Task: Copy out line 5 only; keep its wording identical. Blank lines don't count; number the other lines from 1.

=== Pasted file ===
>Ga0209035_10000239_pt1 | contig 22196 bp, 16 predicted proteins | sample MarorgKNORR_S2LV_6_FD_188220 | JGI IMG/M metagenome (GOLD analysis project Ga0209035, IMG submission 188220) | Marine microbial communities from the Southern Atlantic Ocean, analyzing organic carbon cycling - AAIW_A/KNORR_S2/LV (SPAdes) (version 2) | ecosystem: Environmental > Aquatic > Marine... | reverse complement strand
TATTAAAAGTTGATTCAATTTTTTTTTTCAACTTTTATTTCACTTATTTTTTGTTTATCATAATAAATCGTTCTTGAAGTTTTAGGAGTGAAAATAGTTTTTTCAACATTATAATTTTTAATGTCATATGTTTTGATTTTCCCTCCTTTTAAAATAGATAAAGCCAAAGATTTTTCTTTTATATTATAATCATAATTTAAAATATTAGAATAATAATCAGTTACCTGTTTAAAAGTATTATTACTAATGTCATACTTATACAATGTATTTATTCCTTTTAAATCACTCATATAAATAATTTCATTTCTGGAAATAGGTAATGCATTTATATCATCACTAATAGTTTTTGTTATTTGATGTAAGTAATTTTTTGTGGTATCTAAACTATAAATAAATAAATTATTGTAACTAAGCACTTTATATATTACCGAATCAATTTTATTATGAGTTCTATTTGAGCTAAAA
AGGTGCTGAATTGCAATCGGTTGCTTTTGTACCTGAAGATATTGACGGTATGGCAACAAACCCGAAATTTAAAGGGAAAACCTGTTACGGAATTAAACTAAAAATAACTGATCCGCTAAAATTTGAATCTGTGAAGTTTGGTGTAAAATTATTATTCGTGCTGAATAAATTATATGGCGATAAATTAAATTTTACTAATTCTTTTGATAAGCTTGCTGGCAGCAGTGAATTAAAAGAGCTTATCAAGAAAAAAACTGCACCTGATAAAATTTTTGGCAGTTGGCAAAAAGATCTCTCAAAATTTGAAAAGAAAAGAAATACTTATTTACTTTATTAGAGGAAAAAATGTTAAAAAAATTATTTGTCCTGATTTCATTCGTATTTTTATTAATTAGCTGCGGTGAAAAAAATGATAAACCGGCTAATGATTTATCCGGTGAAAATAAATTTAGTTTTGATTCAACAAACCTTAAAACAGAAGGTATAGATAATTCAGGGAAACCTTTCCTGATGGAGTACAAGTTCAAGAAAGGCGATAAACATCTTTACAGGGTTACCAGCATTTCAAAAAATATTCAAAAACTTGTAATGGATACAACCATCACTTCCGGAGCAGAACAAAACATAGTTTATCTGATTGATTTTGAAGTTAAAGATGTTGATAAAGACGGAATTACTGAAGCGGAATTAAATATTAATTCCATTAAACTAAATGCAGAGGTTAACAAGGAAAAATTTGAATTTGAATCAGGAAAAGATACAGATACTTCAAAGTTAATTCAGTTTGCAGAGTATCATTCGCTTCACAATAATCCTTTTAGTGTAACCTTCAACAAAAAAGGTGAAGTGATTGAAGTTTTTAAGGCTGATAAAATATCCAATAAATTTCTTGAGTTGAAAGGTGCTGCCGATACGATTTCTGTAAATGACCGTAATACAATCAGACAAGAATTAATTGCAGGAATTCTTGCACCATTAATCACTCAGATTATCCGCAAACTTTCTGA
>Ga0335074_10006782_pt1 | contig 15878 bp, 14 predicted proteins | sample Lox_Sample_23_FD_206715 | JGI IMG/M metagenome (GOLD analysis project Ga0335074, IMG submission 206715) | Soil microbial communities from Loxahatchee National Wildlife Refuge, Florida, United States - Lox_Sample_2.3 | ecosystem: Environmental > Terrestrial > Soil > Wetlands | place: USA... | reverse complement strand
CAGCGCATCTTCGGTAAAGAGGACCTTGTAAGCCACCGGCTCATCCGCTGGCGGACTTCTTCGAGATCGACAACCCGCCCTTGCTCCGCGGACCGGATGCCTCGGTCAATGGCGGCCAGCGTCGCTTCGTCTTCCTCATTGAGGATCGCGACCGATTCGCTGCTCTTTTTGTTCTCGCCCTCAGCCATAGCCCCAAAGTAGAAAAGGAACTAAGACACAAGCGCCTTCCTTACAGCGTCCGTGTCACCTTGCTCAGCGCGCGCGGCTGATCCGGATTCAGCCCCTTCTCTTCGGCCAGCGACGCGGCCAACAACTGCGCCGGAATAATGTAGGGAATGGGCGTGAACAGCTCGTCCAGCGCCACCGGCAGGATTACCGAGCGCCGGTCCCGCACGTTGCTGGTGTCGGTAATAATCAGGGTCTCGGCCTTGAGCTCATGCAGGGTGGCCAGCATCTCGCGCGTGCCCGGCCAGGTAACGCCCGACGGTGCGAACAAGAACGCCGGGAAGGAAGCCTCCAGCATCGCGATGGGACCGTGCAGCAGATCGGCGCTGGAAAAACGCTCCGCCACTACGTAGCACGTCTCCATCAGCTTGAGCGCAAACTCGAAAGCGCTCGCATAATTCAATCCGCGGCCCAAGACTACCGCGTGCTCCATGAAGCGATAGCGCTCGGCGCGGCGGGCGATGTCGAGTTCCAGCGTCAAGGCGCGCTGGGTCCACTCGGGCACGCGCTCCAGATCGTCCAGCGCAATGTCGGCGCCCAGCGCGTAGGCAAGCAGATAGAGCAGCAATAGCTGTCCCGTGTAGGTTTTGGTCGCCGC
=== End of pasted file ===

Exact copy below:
CAGCGCATCTTCGGTAAAGAGGACCTTGTAAGCCACCGGCTCATCCGCTGGCGGACTTCTTCGAGATCGACAACCCGCCCTTGCTCCGCGGACCGGATGCCTCGGTCAATGGCGGCCAGCGTCGCTTCGTCTTCCTCATTGAGGATCGCGACCGATTCGCTGCTCTTTTTGTTCTCGCCCTCAGCCATAGCCCCAAAGTAGAAAAGGAACTAAGACACAAGCGCCTTCCTTACAGCGTCCGTGTCACCTTGCTCAGCGCGCGCGGCTGATCCGGATTCAGCCCCTTCTCTTCGGCCAGCGACGCGGCCAACAACTGCGCCGGAATAATGTAGGGAATGGGCGTGAACAGCTCGTCCAGCGCCACCGGCAGGATTACCGAGCGCCGGTCCCGCACGTTGCTGGTGTCGGTAATAATCAGGGTCTCGGCCTTGAGCTCATGCAGGGTGGCCAGCATCTCGCGCGTGCCCGGCCAGGTAACGCCCGACGGTGCGAACAAGAACGCCGGGAAGGAAGCCTCCAGCATCGCGATGGGACCGTGCAGCAGATCGGCGCTGGAAAAACGCTCCGCCACTACGTAGCACGTCTCCATCAGCTTGAGCGCAAACTCGAAAGCGCTCGCATAATTCAATCCGCGGCCCAAGACTACCGCGTGCTCCATGAAGCGATAGCGCTCGGCGCGGCGGGCGATGTCGAGTTCCAGCGTCAAGGCGCGCTGGGTCCACTCGGGCACGCGCTCCAGATCGTCCAGCGCAATGTCGGCGCCCAGCGCGTAGGCAAGCAGATAGAGCAGCAATAGCTGTCCCGTGTAGGTTTTGGTCGCCGC